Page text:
plans for building the bomb.
So in 1990 we knew our vital interests were at stake. Our political aim was
to blunt the threat to those interests quickly. We marshaled our forces and
sent them to the Gulf. But it was 6 months before we actually used force.
Why? First, to prepare our forces so that victory would be assured and with
the minimal loss of life. But also because we had an ethical responsibility to
exhaust all possibilities for a peaceful resolution, to make war the last
resort. And we did exhaust these possibilities.
The decision to start the war was indeed, a decision of great moment. We, as
a nation, made a political decision that we had to respond. We also made an
ethical decision -- that the cost of not stopping Saddam Hussein's aggression
outweighed the potential risk to American, allied and Iraqi lives.
We also faced a tough ethical decision when victory was near at hand.
President Bush decided for political -- and ethical -- reasons, not to make
Baghdad and the capture of Saddam Hussein the goal. There were many reasons,
but the paramount one for the President was that the cost in casualties from
all sides would have been too high. He has received much criticism for that
decision, but I believe that he was correct.
Saddam posed another serious threat last October, when Iraqi forces amassed
near the Kuwaiti border. So we marshaled overwhelming forces in the Gulf,
deploying troops to augment the troops already there. This decision was not
taken lightly. The President and I fully recognized that sending troops to the
Gulf again risked conflict and American lives. But once again, the cost of not
deterring Iraqi aggression outweighed the potential risks. This time, our
quick action acted as a deterrent, and the Iraqi forces returned to their
garrisons without a fight.
The political and ethical questions are difficult when we have vital interests
at stake. They are even more difficult in the second category of cases, when
we have important, but not vital interests, at stake. These cases are more
difficult because we have an obligation to weigh the risks against the
interests involved, and because the threats are not always clear cut. But we
must be willing to consider the use of some level of force commensurate with
our interests. We want to influence the outcome in these cases because certain
outcomes will advance our interests while others could harm them. But our use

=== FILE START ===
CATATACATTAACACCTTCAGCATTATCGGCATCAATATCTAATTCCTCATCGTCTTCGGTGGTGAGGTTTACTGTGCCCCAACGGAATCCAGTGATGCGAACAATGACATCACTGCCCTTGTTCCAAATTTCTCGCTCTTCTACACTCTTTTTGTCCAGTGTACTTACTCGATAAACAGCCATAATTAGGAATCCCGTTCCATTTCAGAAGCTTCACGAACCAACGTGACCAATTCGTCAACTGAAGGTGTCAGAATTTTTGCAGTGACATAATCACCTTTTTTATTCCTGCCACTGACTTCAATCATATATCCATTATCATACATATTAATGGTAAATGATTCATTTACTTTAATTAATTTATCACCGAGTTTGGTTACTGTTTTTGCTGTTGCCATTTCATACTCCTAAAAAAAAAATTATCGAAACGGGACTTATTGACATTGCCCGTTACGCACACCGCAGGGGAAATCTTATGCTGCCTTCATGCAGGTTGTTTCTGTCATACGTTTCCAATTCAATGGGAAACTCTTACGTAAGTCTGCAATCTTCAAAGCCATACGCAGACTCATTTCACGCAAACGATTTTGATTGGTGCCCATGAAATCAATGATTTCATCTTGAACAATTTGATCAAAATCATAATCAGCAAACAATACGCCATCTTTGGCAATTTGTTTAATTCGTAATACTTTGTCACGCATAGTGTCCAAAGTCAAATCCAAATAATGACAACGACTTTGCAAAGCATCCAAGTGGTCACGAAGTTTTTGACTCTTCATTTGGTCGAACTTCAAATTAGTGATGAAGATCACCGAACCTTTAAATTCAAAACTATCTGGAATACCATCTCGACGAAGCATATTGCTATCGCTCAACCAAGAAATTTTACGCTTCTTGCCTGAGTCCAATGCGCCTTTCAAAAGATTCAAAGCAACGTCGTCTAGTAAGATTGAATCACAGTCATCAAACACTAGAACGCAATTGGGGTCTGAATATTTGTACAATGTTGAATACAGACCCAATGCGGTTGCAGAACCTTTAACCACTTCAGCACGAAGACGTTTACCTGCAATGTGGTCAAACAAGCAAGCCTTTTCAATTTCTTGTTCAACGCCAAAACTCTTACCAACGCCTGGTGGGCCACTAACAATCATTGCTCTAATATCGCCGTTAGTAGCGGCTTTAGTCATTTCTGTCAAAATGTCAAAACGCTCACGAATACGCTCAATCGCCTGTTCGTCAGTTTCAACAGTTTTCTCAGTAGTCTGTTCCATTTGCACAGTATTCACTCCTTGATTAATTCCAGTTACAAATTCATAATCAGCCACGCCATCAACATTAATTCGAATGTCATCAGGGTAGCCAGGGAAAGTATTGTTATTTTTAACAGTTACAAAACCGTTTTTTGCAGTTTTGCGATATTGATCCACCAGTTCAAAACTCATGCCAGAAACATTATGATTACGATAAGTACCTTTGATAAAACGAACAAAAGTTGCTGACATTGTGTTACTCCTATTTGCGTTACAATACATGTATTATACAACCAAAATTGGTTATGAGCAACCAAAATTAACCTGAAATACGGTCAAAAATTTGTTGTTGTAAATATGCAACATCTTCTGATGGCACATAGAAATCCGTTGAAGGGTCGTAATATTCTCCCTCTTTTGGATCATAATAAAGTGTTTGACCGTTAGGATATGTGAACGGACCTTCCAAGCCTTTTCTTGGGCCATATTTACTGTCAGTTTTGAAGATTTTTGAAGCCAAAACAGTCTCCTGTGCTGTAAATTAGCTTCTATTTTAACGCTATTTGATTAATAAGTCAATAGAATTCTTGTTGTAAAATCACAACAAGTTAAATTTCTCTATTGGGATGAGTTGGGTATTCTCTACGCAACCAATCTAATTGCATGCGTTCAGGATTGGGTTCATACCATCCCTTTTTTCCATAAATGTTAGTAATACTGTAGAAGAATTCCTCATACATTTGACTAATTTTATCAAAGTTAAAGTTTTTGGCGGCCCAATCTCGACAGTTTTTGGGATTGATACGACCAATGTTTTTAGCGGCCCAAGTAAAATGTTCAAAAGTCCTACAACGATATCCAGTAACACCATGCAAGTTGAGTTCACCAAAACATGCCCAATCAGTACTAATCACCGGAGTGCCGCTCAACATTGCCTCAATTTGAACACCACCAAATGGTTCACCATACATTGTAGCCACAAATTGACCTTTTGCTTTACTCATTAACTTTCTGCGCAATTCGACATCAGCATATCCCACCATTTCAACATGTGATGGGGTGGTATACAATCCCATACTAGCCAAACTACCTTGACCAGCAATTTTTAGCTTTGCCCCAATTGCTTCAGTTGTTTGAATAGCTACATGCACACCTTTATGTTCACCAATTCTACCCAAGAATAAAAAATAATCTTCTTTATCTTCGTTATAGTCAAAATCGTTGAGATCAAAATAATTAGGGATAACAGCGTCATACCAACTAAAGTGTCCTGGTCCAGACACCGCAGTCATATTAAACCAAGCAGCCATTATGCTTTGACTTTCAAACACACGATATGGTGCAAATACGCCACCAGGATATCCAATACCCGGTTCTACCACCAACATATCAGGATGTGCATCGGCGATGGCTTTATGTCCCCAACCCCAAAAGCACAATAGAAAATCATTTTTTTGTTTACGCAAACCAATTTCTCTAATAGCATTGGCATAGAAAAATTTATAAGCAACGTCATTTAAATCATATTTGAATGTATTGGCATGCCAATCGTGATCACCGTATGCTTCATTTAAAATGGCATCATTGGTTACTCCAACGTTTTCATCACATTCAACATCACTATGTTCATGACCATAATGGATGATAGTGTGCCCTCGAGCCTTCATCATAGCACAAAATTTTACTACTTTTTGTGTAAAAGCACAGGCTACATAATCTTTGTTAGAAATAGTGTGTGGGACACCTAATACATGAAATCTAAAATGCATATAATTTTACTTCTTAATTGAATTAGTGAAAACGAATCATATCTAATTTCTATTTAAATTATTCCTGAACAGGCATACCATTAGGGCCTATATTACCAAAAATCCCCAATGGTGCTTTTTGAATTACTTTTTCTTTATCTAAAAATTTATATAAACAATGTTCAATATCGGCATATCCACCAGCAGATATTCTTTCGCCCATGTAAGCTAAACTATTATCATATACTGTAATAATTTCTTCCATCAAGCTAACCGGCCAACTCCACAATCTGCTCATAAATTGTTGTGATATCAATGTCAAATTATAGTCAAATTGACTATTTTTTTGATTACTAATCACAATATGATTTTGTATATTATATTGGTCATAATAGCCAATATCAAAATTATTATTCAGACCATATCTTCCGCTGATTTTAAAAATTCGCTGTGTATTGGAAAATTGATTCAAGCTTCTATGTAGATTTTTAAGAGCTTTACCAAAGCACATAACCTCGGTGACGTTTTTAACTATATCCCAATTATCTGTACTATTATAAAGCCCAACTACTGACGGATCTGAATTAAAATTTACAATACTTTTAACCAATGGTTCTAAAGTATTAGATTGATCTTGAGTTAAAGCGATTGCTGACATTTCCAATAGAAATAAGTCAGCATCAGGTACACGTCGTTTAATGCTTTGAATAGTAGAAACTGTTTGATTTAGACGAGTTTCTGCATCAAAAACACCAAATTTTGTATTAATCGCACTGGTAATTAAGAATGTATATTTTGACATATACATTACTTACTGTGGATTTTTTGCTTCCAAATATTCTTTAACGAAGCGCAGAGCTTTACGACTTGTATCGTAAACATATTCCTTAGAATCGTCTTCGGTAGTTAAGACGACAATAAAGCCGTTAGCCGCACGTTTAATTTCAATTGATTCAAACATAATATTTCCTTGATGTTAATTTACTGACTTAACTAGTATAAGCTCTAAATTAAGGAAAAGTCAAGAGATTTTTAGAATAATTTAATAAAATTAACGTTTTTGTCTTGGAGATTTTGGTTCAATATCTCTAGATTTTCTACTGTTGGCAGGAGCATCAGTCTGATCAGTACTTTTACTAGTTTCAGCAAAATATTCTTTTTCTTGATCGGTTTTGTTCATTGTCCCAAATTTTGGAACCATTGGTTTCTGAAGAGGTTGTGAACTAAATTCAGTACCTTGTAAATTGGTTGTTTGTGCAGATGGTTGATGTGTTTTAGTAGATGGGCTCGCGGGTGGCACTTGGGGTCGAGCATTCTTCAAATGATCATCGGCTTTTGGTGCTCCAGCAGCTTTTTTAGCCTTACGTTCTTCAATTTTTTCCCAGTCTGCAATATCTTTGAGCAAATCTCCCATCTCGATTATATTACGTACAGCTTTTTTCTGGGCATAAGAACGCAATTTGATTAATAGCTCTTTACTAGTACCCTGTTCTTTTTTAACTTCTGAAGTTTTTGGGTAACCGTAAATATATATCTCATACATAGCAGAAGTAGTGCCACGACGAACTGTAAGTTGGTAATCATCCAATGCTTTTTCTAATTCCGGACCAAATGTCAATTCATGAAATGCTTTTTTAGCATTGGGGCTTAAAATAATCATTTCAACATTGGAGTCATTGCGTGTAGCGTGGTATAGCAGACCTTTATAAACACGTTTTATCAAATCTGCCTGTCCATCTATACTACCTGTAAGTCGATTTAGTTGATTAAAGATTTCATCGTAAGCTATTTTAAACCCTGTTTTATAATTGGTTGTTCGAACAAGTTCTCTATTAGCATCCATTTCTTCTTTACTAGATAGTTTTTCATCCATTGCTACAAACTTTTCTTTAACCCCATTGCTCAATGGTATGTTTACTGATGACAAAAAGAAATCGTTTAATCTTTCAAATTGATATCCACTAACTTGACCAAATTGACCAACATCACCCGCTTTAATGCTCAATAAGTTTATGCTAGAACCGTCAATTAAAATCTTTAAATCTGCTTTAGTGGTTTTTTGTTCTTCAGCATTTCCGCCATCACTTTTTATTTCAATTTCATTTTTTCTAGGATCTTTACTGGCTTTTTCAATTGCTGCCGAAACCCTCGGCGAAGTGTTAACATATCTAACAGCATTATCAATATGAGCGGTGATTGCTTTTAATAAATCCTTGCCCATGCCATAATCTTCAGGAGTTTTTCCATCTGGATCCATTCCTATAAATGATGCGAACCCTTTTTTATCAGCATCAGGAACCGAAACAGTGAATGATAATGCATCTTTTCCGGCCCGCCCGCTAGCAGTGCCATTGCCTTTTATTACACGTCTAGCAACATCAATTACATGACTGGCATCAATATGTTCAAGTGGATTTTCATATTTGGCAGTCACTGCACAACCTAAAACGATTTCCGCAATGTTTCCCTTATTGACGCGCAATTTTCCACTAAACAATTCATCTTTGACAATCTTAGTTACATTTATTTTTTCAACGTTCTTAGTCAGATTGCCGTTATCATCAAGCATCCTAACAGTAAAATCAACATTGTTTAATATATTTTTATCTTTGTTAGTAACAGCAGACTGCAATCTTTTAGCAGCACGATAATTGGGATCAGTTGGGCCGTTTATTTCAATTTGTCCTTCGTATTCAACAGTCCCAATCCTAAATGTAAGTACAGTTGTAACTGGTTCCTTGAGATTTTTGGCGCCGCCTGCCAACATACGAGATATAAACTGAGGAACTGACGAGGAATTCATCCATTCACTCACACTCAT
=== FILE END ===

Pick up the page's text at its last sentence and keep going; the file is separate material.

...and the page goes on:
of force will be selective and limited, reflecting the relative importance of
the outcome to our interests.
We have a range of options here, from using U.S. military assets for
logistical operations, to using U.S. combat forces. The decision of what to
use -- whether it is a C-130 transport or an Army division -- will reflect the
cost we are willing to pay to achieve the outcome we want.
Our military action in Haiti falls into this category. Haiti's elected
government was overthrown by a military dictator. This threatened important but not vital -- U.S. interests: namely, our interest in protecting democracy
in this hemisphere; in preventing the flow of refugees; and in our deep concern
in putting a halt to a cruel, systematic reign of terror over the Haitian
We could have used military force to protect those interests, but initially
the risks outweighed the benefits. However, over time, economic sanctions and
diplomatic efforts failed to resolve the threat, and indeed the threat to our
interests began to increase.
There came a time, a significant moment, where the President and I decided the
threat to our interests were great enough that we needed to take action. But
we were prepared to call off the invasion up to the moment the first
paratrooper left the plane, because we had an obligation to prevent the loss of
lives if we could.
As in Iraq last October, the threat of military action was sufficient
to avoid the use of military force. However, in this case the threat
only became fully credible after forces were actually launched. When the
military junta finally stepped down at the 11th hour, we did call off the
invasion. And we arrived as friends rather than invaders.
Bosnia is another case where important, but not vital, U.S. interests are
threatened. It may be the toughest security question we face today, both from
a political and an ethical standpoint, even though it's clear who the
aggressors and victims are. The Bosnian Serbs are the aggressors. The Bosnian
government and its supporters are the victims. The atrocities perpetrated by
the Serbs, in particular the "ethnic cleansing," are abhorrent.
Some say America has an ethical obligation to solve the Bosnian tragedy by
entering the war on one side or the other. But America doesn't have enough at
stake to risk the massive American casualties, as well as casualties from other
parties and civilians, that would occur if we participated in a wider war.
That course is unacceptable.
At the other end of the spectrum are those who say that America should do
nothing; that Bosnia is a tragedy, but not our tragedy. Well, doing nothing is
ethically unacceptable too. And it's unacceptable from a national security
standpoint as well. Because we do have a security interest in preventing the
violence from spreading and stimulating a broader European war. We do have a